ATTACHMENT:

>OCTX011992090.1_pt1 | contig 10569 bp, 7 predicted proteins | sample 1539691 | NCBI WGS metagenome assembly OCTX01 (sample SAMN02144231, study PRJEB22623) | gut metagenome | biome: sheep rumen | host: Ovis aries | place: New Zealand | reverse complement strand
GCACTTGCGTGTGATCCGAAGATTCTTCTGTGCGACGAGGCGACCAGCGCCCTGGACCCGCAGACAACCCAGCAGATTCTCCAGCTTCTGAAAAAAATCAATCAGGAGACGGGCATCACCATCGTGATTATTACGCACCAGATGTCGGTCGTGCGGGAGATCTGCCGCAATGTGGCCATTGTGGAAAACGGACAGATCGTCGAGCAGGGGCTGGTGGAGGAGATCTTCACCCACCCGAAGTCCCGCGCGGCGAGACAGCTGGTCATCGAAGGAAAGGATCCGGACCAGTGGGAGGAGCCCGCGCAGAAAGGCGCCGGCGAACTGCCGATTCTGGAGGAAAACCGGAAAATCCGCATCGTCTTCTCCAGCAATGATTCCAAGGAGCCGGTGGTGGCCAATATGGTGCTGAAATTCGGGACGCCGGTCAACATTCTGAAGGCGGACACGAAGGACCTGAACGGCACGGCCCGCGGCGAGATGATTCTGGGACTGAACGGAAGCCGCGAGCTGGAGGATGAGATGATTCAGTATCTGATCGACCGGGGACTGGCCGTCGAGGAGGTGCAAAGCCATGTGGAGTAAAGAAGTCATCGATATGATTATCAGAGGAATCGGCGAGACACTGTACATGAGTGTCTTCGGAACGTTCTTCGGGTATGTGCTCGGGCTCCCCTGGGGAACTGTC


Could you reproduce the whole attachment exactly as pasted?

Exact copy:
>OCTX011992090.1_pt1 | contig 10569 bp, 7 predicted proteins | sample 1539691 | NCBI WGS metagenome assembly OCTX01 (sample SAMN02144231, study PRJEB22623) | gut metagenome | biome: sheep rumen | host: Ovis aries | place: New Zealand | reverse complement strand
GCACTTGCGTGTGATCCGAAGATTCTTCTGTGCGACGAGGCGACCAGCGCCCTGGACCCGCAGACAACCCAGCAGATTCTCCAGCTTCTGAAAAAAATCAATCAGGAGACGGGCATCACCATCGTGATTATTACGCACCAGATGTCGGTCGTGCGGGAGATCTGCCGCAATGTGGCCATTGTGGAAAACGGACAGATCGTCGAGCAGGGGCTGGTGGAGGAGATCTTCACCCACCCGAAGTCCCGCGCGGCGAGACAGCTGGTCATCGAAGGAAAGGATCCGGACCAGTGGGAGGAGCCCGCGCAGAAAGGCGCCGGCGAACTGCCGATTCTGGAGGAAAACCGGAAAATCCGCATCGTCTTCTCCAGCAATGATTCCAAGGAGCCGGTGGTGGCCAATATGGTGCTGAAATTCGGGACGCCGGTCAACATTCTGAAGGCGGACACGAAGGACCTGAACGGCACGGCCCGCGGCGAGATGATTCTGGGACTGAACGGAAGCCGCGAGCTGGAGGATGAGATGATTCAGTATCTGATCGACCGGGGACTGGCCGTCGAGGAGGTGCAAAGCCATGTGGAGTAAAGAAGTCATCGATATGATTATCAGAGGAATCGGCGAGACACTGTACATGAGTGTCTTCGGAACGTTCTTCGGGTATGTGCTCGGGCTCCCCTGGGGAACTGTC